State board delays vote on desalination plant
By AMY TAXIN
Desalination plant goes back to drawing board as board delays vote.
By AMY TAXIN
NEWPORT BEACH, Calif. (AP) — The California Coastal Commission voted Wednesday to delay a decision on allowing one of the two biggest desalination plants in the Western Hemisphere as the company looking to build it withdrew its application while it does further study on how the proposed $900 million project would operate.
The unanimous vote came after an all-day hearing in front of hundreds of people where environmentalists voicing concerns over the effects on sea life faced off with Californians worried about securing a future water supply over the Huntington Beach plant that would procure 50 million gallons of drinking water a day.
Boston-based Poseidon, the company seeking to build the plant, withdrew its application while it does a feasibility study on an alternate proposal that it draw water from below the ocean’s surface in order to protect marine life.
The company said in a statement that the delay offers it an opportunity to prove the site is appropriate for the plant.
“We consider today’s decision a ‘win/win’ and look forward to working with the Coastal Commission staff to bring Orange County one step closer to securing a drought-proof water supply,” Poseidon’s statement said.
Commissioner Dayna Bochco said the proposal would undoubtedly harm marine life and a series of nine interconnected areas designed to help sea critters grow and replenish in the area near Huntington Beach.
“You can be in very strong support of desal as an alternative to other water programs, but you must get it right,” she said, “and I do not believe this project is right.”
Some commissioners also said they did not see evidence that using a subsurface intake — an alternative recommended by commission staff to reduce the plant’s impact on sea critters — was not feasible.
“If Poseidon cannot recalibrate themselves to get into the 21st century, then they need to take their business model someplace else,” said commissioner Jana Zimmer.
Poseidon officials said infiltration galleries that draw water from beneath the ocean floor won’t work in Huntington Beach because of the volume of water required and the prohibitive cost of the technology. They point out that California coastal authorities have already signed off on a similar plant under construction in Carlsbad that uses an open intake and more than twice the amount of ocean water to produce the same amount of tap.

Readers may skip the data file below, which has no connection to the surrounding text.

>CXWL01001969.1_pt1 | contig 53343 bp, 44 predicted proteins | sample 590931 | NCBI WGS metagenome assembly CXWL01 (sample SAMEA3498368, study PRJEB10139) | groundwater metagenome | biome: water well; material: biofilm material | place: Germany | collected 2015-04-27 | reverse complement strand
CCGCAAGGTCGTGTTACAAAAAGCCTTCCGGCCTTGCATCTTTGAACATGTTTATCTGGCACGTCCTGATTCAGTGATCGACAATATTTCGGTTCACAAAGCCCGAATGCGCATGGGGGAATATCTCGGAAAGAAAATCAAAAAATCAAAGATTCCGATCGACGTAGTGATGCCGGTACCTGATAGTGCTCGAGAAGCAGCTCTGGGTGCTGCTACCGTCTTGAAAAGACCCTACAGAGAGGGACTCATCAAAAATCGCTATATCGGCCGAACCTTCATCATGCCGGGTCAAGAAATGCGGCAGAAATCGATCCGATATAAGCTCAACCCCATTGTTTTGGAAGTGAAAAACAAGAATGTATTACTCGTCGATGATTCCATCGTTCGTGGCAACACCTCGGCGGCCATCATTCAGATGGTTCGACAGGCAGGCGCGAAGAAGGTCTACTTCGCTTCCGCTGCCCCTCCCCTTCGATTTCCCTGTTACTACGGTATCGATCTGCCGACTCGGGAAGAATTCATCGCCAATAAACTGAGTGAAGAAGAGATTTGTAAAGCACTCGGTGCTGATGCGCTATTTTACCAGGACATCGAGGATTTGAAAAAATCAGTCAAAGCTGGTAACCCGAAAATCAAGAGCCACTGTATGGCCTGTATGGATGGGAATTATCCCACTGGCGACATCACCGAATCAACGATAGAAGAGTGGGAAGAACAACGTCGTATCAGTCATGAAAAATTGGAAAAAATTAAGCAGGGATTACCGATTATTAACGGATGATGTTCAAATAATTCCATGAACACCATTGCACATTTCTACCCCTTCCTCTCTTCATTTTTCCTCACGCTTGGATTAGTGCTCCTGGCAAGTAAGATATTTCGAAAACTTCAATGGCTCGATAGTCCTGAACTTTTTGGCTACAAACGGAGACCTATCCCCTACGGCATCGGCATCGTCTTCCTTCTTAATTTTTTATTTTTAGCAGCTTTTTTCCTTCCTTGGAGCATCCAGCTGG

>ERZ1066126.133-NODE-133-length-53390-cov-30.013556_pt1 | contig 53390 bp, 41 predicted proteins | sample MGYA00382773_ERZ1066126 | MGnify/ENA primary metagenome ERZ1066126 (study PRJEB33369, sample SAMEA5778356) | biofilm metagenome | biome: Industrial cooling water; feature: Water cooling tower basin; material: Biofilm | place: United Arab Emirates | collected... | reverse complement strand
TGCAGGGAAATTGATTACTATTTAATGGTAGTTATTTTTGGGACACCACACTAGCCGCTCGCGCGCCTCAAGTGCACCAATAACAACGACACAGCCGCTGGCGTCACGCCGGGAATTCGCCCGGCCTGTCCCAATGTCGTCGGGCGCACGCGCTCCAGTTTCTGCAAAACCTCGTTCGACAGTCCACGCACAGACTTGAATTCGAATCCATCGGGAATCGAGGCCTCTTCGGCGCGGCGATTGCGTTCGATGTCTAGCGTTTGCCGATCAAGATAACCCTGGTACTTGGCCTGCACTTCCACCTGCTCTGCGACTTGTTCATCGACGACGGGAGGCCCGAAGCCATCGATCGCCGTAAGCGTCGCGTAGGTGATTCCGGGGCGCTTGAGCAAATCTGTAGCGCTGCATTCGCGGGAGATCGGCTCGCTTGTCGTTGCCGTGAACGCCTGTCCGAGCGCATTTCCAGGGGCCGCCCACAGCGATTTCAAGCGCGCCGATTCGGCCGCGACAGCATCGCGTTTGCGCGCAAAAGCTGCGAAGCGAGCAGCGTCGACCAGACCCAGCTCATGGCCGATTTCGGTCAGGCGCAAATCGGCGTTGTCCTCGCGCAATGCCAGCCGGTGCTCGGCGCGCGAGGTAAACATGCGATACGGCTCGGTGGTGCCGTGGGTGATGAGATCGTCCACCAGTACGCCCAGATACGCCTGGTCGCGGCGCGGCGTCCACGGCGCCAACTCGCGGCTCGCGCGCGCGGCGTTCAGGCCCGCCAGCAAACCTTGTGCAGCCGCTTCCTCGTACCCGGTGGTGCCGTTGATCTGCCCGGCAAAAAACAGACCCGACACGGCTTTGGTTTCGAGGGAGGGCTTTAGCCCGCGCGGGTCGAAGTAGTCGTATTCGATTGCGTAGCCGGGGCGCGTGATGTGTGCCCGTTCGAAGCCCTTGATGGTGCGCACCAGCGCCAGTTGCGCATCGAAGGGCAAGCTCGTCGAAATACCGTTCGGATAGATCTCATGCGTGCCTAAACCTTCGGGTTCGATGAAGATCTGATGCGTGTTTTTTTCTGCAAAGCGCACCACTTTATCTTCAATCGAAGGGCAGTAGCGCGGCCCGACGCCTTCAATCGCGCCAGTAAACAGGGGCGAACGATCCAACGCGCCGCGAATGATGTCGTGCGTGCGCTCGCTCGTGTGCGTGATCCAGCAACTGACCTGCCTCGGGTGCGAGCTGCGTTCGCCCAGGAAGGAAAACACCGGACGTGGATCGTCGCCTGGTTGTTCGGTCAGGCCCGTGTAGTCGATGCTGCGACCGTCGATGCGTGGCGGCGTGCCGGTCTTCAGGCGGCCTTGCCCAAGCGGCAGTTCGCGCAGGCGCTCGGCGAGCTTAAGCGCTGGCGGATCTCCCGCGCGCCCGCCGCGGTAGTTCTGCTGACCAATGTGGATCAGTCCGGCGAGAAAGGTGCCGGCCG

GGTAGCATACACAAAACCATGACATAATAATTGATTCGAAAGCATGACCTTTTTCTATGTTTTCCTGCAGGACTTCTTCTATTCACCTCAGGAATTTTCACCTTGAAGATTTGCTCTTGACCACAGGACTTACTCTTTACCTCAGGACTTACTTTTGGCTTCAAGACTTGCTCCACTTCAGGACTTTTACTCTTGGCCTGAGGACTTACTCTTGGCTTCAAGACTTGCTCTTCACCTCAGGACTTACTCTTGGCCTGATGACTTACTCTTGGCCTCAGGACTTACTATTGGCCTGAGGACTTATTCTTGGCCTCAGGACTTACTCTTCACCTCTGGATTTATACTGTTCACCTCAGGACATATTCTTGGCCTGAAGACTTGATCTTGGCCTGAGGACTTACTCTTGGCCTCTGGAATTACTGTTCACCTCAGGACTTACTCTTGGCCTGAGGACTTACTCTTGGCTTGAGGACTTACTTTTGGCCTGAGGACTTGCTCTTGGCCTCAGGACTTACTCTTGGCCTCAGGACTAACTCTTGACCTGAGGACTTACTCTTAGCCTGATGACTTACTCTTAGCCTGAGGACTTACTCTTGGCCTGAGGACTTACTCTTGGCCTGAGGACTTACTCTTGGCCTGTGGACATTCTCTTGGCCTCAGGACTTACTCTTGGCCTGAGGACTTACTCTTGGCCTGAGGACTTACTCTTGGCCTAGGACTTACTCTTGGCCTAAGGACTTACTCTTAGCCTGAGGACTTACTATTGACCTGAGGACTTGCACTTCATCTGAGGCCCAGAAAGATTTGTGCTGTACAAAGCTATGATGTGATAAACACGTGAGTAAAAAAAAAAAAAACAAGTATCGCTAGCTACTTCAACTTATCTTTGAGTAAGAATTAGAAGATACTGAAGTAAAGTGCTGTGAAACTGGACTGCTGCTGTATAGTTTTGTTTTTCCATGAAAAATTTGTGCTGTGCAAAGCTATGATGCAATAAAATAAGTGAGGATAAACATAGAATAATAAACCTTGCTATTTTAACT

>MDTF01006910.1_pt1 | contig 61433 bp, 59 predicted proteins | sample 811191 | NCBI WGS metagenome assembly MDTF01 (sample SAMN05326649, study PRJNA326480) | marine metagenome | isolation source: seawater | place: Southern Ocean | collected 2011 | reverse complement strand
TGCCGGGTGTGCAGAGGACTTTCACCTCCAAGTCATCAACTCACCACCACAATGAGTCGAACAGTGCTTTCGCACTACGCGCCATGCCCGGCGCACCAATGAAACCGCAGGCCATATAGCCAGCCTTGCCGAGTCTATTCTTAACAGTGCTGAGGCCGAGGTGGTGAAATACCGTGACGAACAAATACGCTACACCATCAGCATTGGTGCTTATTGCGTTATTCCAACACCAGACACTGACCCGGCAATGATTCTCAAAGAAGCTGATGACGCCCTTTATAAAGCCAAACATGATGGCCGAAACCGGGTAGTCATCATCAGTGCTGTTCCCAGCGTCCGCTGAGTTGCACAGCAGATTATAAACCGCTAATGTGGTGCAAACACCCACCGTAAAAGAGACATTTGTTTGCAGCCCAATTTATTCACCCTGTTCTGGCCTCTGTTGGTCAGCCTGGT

“It’s an unproven technology. It cannot be financed. It would require us to start the entitlement process from scratch, and it essentially kills the project,” said Scott Maloni, Poseidon’s vice president of development.
Residents at the meeting waved dueling signs reading “Yes on Desal” and “Protect our Coast.” Some local elected officials urged commissioners to back the plan while others, citing environmental concerns, pleaded with them to deny the project or force Poseidon to use subsurface intakes and diffuse a brine discharge released by the facility into the ocean.
“It’s not appropriate moving forward in the future to use 1950s technology when they can do better,” said Susan Jordan, director at the California Coastal Protection Network.
Fifteen years ago, the proposed plant was hailed by many as an environmentally friendly use of an existing intake of ocean water being used to cool a local power plant. In 2010, however, California started requiring power plants to phase out the ocean-based cooling mechanism after finding it harmed marine life.
Environmentalists say Poseidon shouldn’t be allowed to extend the damage, especially as the local power plant phases out the technology by 2020.
Local water authorities and a group of federal, state and local officials have backed the project as a way to reduce reliance on water from outside the region.
“This pray for rain philosophy is not responsible planning,” said Jim Silva, a former state Assemblyman and city councilman from Huntington Beach.
Desalination has been used in other countries but has been slower to catch on in the United States. A number of projects are being considered for California, and the state is currently drafting a policy for how these facilities should be built.